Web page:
After Discovery is completed, sometimes cases resolve. If they still don’t, each side has to prepare for trial. Certain motions or individual requests for the Court to do something or make specific ruling. are often brought prior to trial. Having an experienced injury litigator is important not only to know the procedure but to present the legal arguments necessary to ensure that your case gets presented to a jury and all important evidence is presented.
Trial is the time where each side gets to present all admissible evidence to a fact finder, generally the jury, and ask that the jury find in their favor. As counsel for Plaintiffs in automobile accident cases, we ask that the Court find the Defendant(s) liable and award money damages. The defense asks that the jury find the Defendants not liable and/or reward less than what the Plaintiff is asking for. The Plaintiff puts on all its evidence first. Then the Defense gets to put on evidence and rebut the Plaintiffs evidence. Then, generally speaking, the Plaintiff then gets to go one more time. There are opening and closing statements and the jury then decides who wins. Jury trials have been said to be popularity contests between the parties and the attorneys involved. This is once again why it is so important that you choose counsel that is best suited to prepare your case to be successful, whether it’s in pretrial settlement or an award from a jury.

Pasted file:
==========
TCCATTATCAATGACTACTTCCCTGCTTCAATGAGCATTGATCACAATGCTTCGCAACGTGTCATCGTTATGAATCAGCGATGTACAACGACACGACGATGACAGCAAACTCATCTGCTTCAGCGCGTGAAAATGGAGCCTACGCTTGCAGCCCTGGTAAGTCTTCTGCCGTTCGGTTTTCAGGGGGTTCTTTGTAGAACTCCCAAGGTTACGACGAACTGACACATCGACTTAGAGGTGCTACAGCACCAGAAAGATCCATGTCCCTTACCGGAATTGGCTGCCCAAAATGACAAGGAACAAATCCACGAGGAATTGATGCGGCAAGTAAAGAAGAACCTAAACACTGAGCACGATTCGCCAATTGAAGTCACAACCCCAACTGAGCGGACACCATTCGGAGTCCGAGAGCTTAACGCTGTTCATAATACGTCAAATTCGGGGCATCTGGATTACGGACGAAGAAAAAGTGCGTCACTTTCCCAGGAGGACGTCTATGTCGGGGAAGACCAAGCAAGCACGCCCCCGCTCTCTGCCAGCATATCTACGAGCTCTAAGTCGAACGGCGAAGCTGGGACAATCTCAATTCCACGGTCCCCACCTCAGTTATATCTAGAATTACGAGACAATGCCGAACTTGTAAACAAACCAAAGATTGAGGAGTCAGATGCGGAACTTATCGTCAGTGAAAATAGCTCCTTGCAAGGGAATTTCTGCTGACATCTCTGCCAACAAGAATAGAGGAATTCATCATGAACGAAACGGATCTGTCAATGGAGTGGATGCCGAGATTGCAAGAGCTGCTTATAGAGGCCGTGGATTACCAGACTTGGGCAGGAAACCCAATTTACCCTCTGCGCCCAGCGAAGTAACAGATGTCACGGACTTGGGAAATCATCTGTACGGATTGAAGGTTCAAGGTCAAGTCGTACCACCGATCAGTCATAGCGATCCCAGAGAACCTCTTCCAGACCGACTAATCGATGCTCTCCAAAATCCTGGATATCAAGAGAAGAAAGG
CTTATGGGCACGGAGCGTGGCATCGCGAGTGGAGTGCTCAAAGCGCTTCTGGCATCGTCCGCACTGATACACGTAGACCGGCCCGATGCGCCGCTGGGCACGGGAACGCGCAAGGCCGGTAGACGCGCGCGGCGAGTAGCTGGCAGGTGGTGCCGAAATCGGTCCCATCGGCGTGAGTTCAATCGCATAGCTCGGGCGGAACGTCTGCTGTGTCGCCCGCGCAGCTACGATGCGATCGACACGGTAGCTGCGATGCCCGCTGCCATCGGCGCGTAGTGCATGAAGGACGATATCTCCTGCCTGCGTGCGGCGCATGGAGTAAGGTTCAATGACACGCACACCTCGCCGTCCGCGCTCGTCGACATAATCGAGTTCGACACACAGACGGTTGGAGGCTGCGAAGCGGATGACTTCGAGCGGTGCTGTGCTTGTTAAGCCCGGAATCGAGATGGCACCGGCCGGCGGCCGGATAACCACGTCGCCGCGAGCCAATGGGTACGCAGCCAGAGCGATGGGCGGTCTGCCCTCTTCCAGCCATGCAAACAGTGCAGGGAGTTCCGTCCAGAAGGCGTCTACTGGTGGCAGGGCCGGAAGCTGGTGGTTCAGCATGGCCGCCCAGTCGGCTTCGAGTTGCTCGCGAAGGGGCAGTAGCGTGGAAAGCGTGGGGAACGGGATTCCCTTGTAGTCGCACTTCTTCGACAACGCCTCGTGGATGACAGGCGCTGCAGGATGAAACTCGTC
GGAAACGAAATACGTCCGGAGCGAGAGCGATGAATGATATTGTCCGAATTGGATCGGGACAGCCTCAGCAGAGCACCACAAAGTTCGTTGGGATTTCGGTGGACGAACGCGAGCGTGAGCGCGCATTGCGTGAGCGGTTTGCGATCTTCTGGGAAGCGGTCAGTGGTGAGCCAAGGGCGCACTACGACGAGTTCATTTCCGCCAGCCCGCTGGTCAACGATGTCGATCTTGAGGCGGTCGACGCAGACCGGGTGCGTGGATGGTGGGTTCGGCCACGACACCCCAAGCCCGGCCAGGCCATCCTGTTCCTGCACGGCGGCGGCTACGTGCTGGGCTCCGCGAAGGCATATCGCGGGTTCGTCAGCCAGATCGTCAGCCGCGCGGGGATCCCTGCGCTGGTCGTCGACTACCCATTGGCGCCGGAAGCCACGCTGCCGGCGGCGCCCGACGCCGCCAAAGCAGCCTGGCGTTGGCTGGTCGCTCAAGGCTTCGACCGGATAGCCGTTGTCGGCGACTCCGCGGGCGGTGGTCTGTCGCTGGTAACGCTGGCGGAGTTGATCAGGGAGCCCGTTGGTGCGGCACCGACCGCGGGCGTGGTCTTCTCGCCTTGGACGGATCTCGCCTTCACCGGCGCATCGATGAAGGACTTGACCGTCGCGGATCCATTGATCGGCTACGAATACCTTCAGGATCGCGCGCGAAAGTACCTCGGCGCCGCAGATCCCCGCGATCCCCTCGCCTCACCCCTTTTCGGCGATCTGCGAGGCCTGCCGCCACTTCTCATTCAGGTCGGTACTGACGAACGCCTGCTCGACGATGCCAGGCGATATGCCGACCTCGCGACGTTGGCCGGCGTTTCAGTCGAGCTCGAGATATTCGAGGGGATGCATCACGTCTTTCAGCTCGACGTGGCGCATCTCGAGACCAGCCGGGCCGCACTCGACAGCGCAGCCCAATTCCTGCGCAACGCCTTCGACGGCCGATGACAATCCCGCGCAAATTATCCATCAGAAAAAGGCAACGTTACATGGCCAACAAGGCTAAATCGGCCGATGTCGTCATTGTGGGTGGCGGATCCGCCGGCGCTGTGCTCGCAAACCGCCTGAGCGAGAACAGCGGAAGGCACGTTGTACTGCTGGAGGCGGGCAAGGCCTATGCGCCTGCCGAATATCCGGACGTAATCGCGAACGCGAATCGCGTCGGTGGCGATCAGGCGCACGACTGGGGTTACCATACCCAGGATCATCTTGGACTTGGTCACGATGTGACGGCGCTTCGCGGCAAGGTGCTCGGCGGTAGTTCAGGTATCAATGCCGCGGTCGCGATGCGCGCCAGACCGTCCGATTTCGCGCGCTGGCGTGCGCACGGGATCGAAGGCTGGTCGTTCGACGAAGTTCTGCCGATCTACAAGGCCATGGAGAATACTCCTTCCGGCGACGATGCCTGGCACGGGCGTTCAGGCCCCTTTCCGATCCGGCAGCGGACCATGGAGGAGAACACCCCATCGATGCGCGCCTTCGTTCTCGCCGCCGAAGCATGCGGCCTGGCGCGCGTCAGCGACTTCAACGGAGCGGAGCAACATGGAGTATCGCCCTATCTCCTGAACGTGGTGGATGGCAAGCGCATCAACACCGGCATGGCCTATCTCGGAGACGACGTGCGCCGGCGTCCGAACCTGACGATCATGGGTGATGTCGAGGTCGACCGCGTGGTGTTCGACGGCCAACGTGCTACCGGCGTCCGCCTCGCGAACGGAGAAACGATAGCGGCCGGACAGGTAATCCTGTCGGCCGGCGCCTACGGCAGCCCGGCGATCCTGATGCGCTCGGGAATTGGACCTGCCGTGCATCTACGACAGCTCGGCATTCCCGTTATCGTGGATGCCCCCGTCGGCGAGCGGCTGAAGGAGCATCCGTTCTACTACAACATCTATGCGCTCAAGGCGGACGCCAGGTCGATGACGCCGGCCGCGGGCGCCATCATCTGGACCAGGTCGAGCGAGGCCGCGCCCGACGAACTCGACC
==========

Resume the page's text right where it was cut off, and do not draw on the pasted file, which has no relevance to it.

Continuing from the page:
Cases can in certain circumstances be appealed. That process is beyond the scope of this discussion. Suffice it to say, if you do not win at the trial, the case is almost always over for the Plaintiff. This is precisely why trials are so risky.
This entire process generally averages between 12-18 months in Iowa. Some claims need to be filed so that the other side gets enough information to engender a good settlement. Some cases have to be tried. Yet others can be settled before a Petition is ever filed. The one constant is that an injured Iowan needs an attorney that is well versed at all aspects of this process whether it be winning the popularity contest in front of a jury, or negositating a pre-filing resolution.
Local: 515-226-0500Toll Free: 1-877-GRL-LAWS
Gourley, Rehkemper & Lindholm, PLC
440 Fairway Drive, Suite 210
West Des Moines, IA 50266
Des Moines, Iowa: 515-226-0500
Nationwide Toll Free: 1-877-475-5297
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Mason City, Iowa 50401